NEW FIGURES HAVE SHOWN that residents in Moray who contacted the StepChange Debt Charity last year had the highest average outstanding debt of any local authority area in Scotland.
With an average outstanding debt of £18,000 those contacting the charity find themselves with serious difficulties – and that has prompted local MSP Richard Lochhead to call on those struggling to seek assistance “as soon as possible”.
Seeking to raise awareness of what is becoming a serious issue for many of his constituents, the MSP said: “I was alarmed to learn when I met with StepChange in the Scottish Parliament that people in Moray had the highest level of outstanding debt of all local authority areas in Scotland.
“Sadly, it is no secret that the austerity agenda coming from the Tory Government and the high cost of living mean that too many families and households in Moray are struggling. Household budgets are overstretched for many tax payers and it is worrying that an unexpected problem can see families fall into debt problems.
“There are huge pressures on people’s budgets, particularly at this time of the year and it is important to highlight that there is free advice and help available out there.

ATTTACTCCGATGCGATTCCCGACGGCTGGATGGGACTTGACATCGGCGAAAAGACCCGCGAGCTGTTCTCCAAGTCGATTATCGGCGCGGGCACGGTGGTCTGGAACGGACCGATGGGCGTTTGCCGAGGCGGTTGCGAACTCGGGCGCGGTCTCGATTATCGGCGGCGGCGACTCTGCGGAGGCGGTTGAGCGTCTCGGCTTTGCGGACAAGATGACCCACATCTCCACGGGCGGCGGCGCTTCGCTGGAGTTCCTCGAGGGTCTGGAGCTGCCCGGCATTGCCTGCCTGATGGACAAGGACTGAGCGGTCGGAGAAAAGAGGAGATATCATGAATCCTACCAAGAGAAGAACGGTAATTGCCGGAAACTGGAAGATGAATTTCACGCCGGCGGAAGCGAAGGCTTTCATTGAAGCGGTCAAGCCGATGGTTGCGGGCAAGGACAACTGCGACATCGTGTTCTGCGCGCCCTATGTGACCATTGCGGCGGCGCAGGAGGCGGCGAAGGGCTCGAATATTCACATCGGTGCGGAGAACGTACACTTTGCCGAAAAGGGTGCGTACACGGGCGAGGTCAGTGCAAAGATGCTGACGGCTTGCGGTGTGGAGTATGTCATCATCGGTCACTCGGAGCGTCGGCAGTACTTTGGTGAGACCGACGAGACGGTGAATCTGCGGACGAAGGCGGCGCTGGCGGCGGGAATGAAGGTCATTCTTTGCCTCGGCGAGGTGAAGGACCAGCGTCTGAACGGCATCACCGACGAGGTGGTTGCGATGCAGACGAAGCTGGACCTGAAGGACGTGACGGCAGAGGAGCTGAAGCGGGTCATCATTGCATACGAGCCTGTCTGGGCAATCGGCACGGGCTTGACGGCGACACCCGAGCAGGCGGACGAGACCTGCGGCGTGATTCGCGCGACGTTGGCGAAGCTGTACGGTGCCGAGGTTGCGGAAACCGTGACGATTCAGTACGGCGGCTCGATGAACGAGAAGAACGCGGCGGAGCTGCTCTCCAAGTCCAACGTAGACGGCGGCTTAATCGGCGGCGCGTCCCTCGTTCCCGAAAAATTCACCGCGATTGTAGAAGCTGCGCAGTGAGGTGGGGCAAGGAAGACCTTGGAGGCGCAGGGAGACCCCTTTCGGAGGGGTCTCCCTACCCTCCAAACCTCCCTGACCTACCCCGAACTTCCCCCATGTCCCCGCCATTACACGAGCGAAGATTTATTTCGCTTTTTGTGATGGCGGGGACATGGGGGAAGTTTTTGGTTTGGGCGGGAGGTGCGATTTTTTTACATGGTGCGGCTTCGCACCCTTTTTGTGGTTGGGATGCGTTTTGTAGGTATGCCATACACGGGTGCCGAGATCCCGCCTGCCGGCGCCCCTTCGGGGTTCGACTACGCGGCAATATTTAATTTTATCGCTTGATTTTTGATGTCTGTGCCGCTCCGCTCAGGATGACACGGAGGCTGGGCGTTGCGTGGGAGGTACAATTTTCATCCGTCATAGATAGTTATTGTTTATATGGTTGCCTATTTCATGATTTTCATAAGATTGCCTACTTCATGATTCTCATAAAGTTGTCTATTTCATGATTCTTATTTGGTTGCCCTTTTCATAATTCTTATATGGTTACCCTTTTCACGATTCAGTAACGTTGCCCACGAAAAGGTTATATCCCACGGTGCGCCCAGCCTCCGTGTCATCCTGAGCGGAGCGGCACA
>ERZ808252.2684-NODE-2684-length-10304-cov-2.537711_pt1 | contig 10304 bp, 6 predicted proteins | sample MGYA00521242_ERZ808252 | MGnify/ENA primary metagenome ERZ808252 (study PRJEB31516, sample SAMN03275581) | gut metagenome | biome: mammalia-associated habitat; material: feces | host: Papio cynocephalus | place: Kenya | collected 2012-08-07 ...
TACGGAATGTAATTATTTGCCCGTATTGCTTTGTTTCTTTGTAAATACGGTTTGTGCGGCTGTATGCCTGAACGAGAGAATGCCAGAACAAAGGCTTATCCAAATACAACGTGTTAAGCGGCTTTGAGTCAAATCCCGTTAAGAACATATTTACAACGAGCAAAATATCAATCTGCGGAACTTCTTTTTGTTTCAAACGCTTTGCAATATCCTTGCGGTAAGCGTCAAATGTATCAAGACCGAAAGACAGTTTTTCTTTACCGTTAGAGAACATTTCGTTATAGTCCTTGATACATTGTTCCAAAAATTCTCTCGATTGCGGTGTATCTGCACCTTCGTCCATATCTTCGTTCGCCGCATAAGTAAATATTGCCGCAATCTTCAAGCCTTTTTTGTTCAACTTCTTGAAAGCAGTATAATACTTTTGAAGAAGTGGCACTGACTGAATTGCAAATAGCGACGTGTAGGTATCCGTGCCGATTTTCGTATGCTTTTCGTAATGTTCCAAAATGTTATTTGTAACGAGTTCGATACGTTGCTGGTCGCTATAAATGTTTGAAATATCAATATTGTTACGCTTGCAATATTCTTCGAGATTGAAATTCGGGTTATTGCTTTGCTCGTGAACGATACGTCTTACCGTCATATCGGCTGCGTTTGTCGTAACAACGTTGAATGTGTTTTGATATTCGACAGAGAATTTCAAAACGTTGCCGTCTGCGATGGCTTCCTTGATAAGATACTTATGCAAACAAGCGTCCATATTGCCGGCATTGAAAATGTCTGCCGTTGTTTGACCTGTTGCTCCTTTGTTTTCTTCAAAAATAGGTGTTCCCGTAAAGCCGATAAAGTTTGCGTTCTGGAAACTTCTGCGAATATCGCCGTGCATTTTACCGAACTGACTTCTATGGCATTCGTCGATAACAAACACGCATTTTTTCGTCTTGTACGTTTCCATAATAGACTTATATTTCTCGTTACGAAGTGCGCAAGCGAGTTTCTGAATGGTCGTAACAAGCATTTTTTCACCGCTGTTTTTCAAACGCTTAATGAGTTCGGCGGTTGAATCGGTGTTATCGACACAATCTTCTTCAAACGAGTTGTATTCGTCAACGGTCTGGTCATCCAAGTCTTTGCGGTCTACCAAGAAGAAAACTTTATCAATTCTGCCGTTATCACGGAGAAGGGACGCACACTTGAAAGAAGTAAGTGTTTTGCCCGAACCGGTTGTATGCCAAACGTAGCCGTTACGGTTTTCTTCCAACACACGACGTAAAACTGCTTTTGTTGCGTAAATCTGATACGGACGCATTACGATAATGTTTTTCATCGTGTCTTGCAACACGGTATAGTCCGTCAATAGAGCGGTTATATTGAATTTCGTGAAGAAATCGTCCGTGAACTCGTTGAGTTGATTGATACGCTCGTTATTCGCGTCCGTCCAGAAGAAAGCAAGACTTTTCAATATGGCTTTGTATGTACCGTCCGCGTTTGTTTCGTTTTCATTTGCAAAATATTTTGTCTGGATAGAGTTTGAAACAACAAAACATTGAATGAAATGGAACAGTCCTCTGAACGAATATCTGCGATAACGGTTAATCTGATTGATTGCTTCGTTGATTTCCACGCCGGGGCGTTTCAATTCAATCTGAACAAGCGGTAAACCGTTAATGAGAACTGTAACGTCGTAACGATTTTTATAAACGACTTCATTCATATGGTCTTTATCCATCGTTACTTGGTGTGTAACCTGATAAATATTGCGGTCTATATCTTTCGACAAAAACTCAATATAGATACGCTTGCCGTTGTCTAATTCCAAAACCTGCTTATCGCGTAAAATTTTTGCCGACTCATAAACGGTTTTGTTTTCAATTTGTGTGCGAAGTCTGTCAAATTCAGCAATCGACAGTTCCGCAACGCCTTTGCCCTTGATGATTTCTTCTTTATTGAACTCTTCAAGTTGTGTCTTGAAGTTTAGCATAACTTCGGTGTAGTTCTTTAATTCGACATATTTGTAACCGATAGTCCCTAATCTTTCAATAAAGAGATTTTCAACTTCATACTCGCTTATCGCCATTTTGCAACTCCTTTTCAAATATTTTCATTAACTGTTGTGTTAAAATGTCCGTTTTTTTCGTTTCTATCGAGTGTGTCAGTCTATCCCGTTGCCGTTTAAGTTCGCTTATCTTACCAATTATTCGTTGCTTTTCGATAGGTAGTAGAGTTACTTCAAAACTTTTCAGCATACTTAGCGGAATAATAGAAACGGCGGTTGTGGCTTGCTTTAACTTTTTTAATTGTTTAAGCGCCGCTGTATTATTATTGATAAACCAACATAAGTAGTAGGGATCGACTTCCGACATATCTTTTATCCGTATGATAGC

“I would encourage anyone who is having to borrow money to pay their bills, or struggling to clear outstanding debts, to speak to charities like StepChange as soon as possible to get advice and to tackle their problem.”
James Stewart from StepChange added: “Debt can happen to anyone, and most people are not aware of how little it can take to fall into a spiral of problem debt.
“The vast majority of people who contact us have had a negative change in their circumstance, such as losing their job or having their hours cut. But it can also be as simple as the boiler or your car unexpectedly breaking down.
“It really can happen to anyone, so that’s why it’s important for the public to know that there are free debt advice organisations out there like StepChange Debt Charity who can help.
“If you are borrowing to cover your household bills, or stuck in a cycle of minimum payments, the time to act is now.”